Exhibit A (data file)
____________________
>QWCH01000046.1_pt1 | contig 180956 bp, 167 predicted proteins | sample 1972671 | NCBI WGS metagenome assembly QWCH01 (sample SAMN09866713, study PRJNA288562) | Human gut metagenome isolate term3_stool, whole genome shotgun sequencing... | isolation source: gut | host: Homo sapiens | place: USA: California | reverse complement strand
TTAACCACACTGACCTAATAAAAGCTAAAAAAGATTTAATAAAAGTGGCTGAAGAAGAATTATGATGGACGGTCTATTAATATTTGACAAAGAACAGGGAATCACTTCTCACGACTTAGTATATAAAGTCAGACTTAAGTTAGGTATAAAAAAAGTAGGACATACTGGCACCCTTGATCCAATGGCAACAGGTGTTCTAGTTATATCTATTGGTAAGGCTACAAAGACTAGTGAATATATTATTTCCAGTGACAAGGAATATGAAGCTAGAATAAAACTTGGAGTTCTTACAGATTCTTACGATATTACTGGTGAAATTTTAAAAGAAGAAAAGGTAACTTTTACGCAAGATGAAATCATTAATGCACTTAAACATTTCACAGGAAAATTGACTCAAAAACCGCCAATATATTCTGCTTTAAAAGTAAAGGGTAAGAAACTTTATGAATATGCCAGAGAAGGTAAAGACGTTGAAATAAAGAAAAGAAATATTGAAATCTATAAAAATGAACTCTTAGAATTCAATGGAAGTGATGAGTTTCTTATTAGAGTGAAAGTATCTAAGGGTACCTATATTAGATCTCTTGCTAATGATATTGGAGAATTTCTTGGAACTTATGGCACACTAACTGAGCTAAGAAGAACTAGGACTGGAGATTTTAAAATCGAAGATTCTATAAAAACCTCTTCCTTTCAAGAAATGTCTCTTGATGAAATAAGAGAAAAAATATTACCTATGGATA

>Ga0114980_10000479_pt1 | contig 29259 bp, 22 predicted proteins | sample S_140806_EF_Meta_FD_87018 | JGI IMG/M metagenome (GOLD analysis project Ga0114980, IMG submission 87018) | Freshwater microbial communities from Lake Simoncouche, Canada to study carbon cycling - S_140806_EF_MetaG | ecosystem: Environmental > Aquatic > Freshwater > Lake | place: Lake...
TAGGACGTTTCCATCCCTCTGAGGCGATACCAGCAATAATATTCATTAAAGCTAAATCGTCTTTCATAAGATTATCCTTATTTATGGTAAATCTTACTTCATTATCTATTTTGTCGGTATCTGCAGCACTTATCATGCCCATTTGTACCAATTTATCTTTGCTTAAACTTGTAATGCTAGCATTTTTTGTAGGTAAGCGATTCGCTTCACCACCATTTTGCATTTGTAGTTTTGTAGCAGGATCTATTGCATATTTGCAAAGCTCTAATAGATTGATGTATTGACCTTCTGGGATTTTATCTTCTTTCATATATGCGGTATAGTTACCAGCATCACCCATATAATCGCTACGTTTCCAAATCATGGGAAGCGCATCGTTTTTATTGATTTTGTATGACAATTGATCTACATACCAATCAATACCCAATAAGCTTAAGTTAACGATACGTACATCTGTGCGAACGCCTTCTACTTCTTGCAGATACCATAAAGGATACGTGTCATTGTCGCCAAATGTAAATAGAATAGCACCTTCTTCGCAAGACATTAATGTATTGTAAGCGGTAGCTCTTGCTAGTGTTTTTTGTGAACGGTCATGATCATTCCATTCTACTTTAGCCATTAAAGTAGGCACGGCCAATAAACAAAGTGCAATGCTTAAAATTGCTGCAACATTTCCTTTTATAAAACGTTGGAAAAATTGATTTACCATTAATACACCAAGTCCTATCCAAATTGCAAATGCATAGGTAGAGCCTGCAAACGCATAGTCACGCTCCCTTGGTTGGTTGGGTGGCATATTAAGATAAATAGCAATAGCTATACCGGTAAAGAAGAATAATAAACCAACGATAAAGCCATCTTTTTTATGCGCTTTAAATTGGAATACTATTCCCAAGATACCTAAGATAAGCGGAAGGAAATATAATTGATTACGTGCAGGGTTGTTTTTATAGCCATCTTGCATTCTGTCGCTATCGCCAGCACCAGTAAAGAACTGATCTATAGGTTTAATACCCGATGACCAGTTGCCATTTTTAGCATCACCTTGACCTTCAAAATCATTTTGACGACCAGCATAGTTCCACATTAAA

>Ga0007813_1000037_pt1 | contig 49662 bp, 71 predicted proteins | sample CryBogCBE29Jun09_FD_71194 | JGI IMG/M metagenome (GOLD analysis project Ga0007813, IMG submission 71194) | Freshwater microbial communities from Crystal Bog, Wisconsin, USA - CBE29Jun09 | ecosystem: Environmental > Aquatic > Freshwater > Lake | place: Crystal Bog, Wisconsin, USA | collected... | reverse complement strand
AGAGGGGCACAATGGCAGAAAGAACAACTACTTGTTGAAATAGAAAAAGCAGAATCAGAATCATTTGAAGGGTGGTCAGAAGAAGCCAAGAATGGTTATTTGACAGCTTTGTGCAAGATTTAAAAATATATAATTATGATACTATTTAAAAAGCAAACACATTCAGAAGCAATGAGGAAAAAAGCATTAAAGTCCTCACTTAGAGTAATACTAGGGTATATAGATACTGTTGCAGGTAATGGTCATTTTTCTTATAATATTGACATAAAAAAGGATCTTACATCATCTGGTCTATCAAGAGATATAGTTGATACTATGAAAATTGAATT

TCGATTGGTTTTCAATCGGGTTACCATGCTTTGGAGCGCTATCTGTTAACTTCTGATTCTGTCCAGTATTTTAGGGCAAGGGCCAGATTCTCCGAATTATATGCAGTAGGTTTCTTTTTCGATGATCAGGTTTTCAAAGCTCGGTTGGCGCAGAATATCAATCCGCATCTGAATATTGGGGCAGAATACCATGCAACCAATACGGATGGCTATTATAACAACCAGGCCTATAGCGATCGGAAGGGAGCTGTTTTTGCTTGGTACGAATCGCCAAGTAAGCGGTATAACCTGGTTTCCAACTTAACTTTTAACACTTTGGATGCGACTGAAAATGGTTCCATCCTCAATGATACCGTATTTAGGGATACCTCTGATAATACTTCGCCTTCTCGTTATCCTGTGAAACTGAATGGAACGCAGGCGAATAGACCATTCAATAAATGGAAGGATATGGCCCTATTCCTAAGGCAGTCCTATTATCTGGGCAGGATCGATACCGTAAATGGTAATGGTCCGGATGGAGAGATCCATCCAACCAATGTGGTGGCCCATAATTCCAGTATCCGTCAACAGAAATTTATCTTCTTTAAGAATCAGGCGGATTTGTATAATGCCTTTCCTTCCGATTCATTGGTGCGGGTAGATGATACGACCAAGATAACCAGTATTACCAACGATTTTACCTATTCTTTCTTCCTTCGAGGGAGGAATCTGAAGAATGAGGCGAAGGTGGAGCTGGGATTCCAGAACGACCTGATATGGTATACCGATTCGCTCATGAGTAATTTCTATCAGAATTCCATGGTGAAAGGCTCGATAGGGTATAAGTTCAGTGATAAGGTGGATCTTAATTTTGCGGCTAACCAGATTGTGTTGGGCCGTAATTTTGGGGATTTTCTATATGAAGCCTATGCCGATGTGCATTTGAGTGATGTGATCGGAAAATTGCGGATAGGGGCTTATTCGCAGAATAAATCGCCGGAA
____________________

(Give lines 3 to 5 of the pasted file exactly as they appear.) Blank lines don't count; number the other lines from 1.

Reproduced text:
>Ga0114980_10000479_pt1 | contig 29259 bp, 22 predicted proteins | sample S_140806_EF_Meta_FD_87018 | JGI IMG/M metagenome (GOLD analysis project Ga0114980, IMG submission 87018) | Freshwater microbial communities from Lake Simoncouche, Canada to study carbon cycling - S_140806_EF_MetaG | ecosystem: Environmental > Aquatic > Freshwater > Lake | place: Lake...
TAGGACGTTTCCATCCCTCTGAGGCGATACCAGCAATAATATTCATTAAAGCTAAATCGTCTTTCATAAGATTATCCTTATTTATGGTAAATCTTACTTCATTATCTATTTTGTCGGTATCTGCAGCACTTATCATGCCCATTTGTACCAATTTATCTTTGCTTAAACTTGTAATGCTAGCATTTTTTGTAGGTAAGCGATTCGCTTCACCACCATTTTGCATTTGTAGTTTTGTAGCAGGATCTATTGCATATTTGCAAAGCTCTAATAGATTGATGTATTGACCTTCTGGGATTTTATCTTCTTTCATATATGCGGTATAGTTACCAGCATCACCCATATAATCGCTACGTTTCCAAATCATGGGAAGCGCATCGTTTTTATTGATTTTGTATGACAATTGATCTACATACCAATCAATACCCAATAAGCTTAAGTTAACGATACGTACATCTGTGCGAACGCCTTCTACTTCTTGCAGATACCATAAAGGATACGTGTCATTGTCGCCAAATGTAAATAGAATAGCACCTTCTTCGCAAGACATTAATGTATTGTAAGCGGTAGCTCTTGCTAGTGTTTTTTGTGAACGGTCATGATCATTCCATTCTACTTTAGCCATTAAAGTAGGCACGGCCAATAAACAAAGTGCAATGCTTAAAATTGCTGCAACATTTCCTTTTATAAAACGTTGGAAAAATTGATTTACCATTAATACACCAAGTCCTATCCAAATTGCAAATGCATAGGTAGAGCCTGCAAACGCATAGTCACGCTCCCTTGGTTGGTTGGGTGGCATATTAAGATAAATAGCAATAGCTATACCGGTAAAGAAGAATAATAAACCAACGATAAAGCCATCTTTTTTATGCGCTTTAAATTGGAATACTATTCCCAAGATACCTAAGATAAGCGGAAGGAAATATAATTGATTACGTGCAGGGTTGTTTTTATAGCCATCTTGCATTCTGTCGCTATCGCCAGCACCAGTAAAGAACTGATCTATAGGTTTAATACCCGATGACCAGTTGCCATTTTTAGCATCACCTTGACCTTCAAAATCATTTTGACGACCAGCATAGTTCCACATTAAA

>Ga0007813_1000037_pt1 | contig 49662 bp, 71 predicted proteins | sample CryBogCBE29Jun09_FD_71194 | JGI IMG/M metagenome (GOLD analysis project Ga0007813, IMG submission 71194) | Freshwater microbial communities from Crystal Bog, Wisconsin, USA - CBE29Jun09 | ecosystem: Environmental > Aquatic > Freshwater > Lake | place: Crystal Bog, Wisconsin, USA | collected... | reverse complement strand